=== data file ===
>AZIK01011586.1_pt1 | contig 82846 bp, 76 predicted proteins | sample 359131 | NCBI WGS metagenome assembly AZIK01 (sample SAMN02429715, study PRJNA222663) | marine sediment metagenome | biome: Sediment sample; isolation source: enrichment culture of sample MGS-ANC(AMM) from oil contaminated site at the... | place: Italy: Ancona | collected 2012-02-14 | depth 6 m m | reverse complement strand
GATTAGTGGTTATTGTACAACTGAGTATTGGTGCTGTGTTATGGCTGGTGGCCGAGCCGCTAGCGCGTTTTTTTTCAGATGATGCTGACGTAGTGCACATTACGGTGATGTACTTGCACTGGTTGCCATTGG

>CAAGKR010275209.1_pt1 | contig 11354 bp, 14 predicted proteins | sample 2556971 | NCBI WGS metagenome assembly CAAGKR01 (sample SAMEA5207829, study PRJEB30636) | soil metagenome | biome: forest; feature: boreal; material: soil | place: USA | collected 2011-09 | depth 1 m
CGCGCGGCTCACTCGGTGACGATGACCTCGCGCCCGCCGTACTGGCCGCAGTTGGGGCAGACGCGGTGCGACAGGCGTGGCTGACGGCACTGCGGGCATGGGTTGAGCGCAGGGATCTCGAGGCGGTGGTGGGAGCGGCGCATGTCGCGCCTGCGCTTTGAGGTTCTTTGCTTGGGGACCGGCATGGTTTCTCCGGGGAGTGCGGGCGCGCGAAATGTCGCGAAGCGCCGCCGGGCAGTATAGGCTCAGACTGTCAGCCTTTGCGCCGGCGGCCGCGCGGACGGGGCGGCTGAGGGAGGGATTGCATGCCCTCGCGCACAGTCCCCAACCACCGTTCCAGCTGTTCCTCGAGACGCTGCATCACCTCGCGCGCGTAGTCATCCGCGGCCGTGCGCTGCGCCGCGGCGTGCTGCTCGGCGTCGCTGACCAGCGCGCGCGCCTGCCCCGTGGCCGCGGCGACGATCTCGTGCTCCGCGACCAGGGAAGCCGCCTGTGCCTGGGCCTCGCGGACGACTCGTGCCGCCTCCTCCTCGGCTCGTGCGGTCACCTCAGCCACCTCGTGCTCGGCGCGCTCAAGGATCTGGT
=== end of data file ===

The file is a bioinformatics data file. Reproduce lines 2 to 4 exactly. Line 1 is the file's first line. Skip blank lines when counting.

GATTAGTGGTTATTGTACAACTGAGTATTGGTGCTGTGTTATGGCTGGTGGCCGAGCCGCTAGCGCGTTTTTTTTCAGATGATGCTGACGTAGTGCACATTACGGTGATGTACTTGCACTGGTTGCCATTGG

>CAAGKR010275209.1_pt1 | contig 11354 bp, 14 predicted proteins | sample 2556971 | NCBI WGS metagenome assembly CAAGKR01 (sample SAMEA5207829, study PRJEB30636) | soil metagenome | biome: forest; feature: boreal; material: soil | place: USA | collected 2011-09 | depth 1 m
CGCGCGGCTCACTCGGTGACGATGACCTCGCGCCCGCCGTACTGGCCGCAGTTGGGGCAGACGCGGTGCGACAGGCGTGGCTGACGGCACTGCGGGCATGGGTTGAGCGCAGGGATCTCGAGGCGGTGGTGGGAGCGGCGCATGTCGCGCCTGCGCTTTGAGGTTCTTTGCTTGGGGACCGGCATGGTTTCTCCGGGGAGTGCGGGCGCGCGAAATGTCGCGAAGCGCCGCCGGGCAGTATAGGCTCAGACTGTCAGCCTTTGCGCCGGCGGCCGCGCGGACGGGGCGGCTGAGGGAGGGATTGCATGCCCTCGCGCACAGTCCCCAACCACCGTTCCAGCTGTTCCTCGAGACGCTGCATCACCTCGCGCGCGTAGTCATCCGCGGCCGTGCGCTGCGCCGCGGCGTGCTGCTCGGCGTCGCTGACCAGCGCGCGCGCCTGCCCCGTGGCCGCGGCGACGATCTCGTGCTCCGCGACCAGGGAAGCCGCCTGTGCCTGGGCCTCGCGGACGACTCGTGCCGCCTCCTCCTCGGCTCGTGCGGTCACCTCAGCCACCTCGTGCTCGGCGCGCTCAAGGATCTGGT